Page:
Optimising your Application with Grails Resources Plugin

Optimising your Application with Grails Resources Plugin

Posted by: on Sep 12, 2011 | 31 Comments

It’s been nearly a year since we first announced the Resources framework for Grails. It’s about time we looked at some of the more advanced features that it provides so that you can make the most of this very powerful plugin.

The future of computing UIs – TV and touch tablets and OS X

Posted by: on Sep 16, 2009 | No Comments

I find it hard to imagine we will be plugging away at these cumbersome computers for that much longer, at least not for casual usage.

It is noticeable that Mac OS X and related apps are moving to user interface paradigms that will work much better than conventional UIs on (touch controlled?) TVs and multi-touch tablets.

Some examples of this growing trend:

  • Front row started it really
  • Several Apple apps with full screen modes. Especially the new quicktime X and its large transport buttons, iTunes/Front row with Coverflow, iPhoto with multitouch trackpad support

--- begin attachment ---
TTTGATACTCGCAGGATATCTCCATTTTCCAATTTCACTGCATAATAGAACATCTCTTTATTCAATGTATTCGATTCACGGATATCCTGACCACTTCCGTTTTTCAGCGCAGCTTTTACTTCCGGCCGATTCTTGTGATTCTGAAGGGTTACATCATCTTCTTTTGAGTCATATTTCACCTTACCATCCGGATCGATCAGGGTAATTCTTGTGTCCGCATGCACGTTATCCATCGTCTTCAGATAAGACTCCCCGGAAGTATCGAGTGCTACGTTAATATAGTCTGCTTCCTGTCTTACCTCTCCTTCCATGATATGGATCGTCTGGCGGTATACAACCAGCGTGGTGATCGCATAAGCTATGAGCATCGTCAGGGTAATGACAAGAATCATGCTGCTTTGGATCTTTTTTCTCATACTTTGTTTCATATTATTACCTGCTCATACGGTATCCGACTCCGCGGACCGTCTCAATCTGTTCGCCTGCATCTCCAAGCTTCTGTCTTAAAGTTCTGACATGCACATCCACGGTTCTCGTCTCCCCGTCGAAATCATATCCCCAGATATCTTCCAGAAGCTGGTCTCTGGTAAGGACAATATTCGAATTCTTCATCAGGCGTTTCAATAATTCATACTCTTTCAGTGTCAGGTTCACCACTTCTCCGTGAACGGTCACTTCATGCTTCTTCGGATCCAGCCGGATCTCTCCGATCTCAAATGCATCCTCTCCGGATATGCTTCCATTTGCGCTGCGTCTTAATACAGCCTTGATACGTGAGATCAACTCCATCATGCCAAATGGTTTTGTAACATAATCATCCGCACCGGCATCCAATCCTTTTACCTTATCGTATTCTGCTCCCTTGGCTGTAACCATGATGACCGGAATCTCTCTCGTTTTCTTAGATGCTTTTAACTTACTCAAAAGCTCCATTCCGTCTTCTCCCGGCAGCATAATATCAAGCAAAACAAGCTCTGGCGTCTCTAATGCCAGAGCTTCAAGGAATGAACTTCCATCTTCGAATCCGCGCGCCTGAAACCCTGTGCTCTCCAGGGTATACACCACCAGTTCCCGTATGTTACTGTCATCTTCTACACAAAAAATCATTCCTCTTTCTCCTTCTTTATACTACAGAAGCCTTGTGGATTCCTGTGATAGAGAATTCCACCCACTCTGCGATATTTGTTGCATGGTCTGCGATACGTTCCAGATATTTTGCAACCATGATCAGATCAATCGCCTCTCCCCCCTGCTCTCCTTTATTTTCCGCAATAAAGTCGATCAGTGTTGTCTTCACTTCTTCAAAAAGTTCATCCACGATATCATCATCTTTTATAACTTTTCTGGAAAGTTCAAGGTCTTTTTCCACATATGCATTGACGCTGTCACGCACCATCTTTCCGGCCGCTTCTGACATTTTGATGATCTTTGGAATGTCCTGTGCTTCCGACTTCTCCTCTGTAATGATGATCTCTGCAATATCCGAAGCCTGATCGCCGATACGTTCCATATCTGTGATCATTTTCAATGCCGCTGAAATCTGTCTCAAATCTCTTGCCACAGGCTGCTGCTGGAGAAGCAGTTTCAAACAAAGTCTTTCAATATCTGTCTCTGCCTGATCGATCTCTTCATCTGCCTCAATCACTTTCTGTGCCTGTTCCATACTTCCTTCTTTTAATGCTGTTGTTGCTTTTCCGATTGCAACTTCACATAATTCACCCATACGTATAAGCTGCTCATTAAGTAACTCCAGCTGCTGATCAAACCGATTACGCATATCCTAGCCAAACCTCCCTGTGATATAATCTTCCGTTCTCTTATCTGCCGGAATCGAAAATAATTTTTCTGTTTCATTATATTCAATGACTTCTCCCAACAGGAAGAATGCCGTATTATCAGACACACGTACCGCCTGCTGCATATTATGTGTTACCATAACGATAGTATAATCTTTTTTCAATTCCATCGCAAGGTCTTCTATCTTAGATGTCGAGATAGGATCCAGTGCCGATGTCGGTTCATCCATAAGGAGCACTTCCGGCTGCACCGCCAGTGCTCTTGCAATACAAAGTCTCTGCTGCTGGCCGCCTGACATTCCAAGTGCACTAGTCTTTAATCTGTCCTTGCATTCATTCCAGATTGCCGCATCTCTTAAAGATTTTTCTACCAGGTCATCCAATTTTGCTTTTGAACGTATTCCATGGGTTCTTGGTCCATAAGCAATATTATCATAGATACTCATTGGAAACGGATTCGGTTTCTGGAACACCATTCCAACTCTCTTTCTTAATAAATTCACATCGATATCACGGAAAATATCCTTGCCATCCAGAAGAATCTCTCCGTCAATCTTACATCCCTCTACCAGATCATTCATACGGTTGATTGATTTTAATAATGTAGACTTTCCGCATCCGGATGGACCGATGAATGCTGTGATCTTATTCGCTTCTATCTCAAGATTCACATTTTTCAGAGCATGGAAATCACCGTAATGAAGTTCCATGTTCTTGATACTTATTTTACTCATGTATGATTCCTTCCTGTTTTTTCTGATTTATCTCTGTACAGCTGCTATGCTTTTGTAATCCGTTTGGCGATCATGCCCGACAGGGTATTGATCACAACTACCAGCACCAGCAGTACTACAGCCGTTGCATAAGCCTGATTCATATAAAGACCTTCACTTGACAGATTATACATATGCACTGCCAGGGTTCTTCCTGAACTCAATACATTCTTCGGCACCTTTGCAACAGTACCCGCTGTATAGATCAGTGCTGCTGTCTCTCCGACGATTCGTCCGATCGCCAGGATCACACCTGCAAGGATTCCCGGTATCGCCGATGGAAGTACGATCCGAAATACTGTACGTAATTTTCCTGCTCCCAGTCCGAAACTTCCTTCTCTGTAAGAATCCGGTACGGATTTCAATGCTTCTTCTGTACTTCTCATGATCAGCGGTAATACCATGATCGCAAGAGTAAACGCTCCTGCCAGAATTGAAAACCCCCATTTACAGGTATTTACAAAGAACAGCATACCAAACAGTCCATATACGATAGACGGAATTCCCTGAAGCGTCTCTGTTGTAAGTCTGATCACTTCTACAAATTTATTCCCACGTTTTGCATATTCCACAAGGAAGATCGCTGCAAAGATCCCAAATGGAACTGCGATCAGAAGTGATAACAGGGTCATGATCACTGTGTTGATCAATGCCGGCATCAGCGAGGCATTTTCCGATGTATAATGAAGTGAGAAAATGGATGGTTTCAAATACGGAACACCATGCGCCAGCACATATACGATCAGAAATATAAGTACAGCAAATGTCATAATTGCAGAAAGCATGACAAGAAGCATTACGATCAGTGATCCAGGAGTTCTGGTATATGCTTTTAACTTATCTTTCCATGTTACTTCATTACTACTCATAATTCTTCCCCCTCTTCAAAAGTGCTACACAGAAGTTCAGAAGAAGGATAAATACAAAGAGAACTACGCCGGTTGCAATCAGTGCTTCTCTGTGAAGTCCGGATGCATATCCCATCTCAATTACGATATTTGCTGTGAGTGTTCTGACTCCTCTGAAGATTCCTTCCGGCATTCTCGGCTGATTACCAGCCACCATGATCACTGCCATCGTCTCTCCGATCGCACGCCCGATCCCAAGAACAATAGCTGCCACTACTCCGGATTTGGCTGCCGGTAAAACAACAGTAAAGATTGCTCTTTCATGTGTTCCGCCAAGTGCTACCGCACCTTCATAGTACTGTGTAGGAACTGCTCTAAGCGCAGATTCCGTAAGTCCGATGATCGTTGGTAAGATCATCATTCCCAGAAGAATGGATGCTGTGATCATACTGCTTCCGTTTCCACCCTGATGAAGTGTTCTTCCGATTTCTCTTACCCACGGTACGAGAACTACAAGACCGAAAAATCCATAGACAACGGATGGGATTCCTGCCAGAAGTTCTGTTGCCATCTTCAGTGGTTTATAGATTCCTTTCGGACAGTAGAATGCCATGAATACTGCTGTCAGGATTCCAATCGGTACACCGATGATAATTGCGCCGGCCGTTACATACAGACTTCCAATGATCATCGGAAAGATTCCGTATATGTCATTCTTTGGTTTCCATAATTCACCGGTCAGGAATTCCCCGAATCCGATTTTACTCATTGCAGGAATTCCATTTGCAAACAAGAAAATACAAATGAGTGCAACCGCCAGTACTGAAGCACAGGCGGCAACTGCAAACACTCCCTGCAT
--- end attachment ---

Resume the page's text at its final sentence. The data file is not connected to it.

• The new exposé screen layout, touchpad gesture and per-app exposé
  • Spaces – something that will prove MUCH more useful if every application is full screen, and effectively each Space is a single Application. Then Exposé sort of becomes the current spaces “zoom out”
  • Safari “Top sites” is, in my opinion, clearly targetted at touch (tablet) displays.
  • iTunes LP media format
  • This is the big one – iTunes “Home Sharing”. This is required to solve the problem of your TV/tablet as a media purchase platform. You will typically buy content at home on a TV/tablet and then expect it to be on your laptop and hence iPod.

So I expect, within a few years, for us to see a new paradigm at least for TV and tablets where apps run full screen and you swipe to switch application… and wonderfully simple UIs as a result.

If we can only do away with the keyboard, we might finally be rid of these rather old fashioned apps with lots of menus and shortcuts and yada yada.

An idea to give Grails tags “E.S.P.”

Posted by: on Jan 19, 2009 | 5 Comments

There exists a problem with all current JS UI plugins in that they produce HTML content that is peppered with inline Javascript and/or CSS. This is widely acknowledged as bad practice and greatly increases page load times.